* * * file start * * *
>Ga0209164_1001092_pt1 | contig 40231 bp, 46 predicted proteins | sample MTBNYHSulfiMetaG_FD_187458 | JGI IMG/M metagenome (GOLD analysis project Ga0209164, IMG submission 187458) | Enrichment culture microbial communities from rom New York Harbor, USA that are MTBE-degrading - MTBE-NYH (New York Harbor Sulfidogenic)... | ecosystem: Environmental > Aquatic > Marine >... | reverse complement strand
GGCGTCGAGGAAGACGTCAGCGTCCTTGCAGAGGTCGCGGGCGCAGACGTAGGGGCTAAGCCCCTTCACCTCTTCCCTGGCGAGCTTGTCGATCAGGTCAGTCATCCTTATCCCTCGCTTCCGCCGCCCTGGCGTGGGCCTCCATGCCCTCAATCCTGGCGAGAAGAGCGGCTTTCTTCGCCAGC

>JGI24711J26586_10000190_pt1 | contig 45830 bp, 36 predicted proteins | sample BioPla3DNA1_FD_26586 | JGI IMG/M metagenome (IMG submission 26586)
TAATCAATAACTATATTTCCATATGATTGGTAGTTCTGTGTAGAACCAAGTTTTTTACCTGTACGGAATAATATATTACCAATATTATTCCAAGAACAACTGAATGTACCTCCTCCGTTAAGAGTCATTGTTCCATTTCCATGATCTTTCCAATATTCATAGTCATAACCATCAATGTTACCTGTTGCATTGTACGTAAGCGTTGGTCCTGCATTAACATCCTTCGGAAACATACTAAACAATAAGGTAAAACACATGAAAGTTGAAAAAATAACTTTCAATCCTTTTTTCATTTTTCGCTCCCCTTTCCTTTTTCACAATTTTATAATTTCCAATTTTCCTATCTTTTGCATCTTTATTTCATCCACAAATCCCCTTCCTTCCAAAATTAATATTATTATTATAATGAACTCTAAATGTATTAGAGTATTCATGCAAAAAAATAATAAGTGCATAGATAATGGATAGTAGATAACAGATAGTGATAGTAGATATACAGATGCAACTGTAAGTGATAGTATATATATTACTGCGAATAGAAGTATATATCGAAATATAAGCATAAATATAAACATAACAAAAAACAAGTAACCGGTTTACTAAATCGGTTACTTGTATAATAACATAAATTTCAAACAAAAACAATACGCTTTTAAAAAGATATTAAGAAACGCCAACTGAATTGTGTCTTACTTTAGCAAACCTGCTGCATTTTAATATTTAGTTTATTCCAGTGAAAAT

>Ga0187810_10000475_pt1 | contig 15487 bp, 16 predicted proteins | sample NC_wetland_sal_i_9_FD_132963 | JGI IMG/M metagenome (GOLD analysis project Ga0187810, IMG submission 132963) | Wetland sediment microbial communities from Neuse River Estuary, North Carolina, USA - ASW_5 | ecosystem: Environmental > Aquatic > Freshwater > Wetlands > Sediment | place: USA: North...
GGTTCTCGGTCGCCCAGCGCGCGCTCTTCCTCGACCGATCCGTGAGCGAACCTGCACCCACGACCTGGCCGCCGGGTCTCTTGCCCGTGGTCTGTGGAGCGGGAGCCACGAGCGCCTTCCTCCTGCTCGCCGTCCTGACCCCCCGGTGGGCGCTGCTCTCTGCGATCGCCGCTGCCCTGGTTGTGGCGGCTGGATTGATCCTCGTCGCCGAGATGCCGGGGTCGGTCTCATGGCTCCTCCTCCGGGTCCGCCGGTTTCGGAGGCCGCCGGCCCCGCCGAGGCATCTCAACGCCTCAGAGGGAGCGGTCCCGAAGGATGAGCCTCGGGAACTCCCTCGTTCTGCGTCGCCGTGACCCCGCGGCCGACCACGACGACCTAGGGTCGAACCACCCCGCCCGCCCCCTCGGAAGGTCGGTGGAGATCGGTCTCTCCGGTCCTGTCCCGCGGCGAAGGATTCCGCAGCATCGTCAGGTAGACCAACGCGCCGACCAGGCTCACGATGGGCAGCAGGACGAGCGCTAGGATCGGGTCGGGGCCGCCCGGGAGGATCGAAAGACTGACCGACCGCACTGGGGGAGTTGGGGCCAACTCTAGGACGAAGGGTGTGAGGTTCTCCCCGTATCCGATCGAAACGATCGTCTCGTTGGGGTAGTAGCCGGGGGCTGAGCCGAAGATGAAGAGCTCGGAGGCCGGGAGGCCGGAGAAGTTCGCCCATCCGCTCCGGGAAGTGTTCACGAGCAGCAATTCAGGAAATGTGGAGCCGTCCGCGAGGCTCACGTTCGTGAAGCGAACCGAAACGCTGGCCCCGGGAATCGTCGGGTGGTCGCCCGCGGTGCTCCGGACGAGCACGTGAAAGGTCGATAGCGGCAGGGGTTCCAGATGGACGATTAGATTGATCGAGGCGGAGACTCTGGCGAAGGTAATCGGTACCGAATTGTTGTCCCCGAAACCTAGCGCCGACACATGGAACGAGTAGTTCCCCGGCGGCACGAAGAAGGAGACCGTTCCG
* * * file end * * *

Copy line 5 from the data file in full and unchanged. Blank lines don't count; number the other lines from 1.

>Ga0187810_10000475_pt1 | contig 15487 bp, 16 predicted proteins | sample NC_wetland_sal_i_9_FD_132963 | JGI IMG/M metagenome (GOLD analysis project Ga0187810, IMG submission 132963) | Wetland sediment microbial communities from Neuse River Estuary, North Carolina, USA - ASW_5 | ecosystem: Environmental > Aquatic > Freshwater > Wetlands > Sediment | place: USA: North...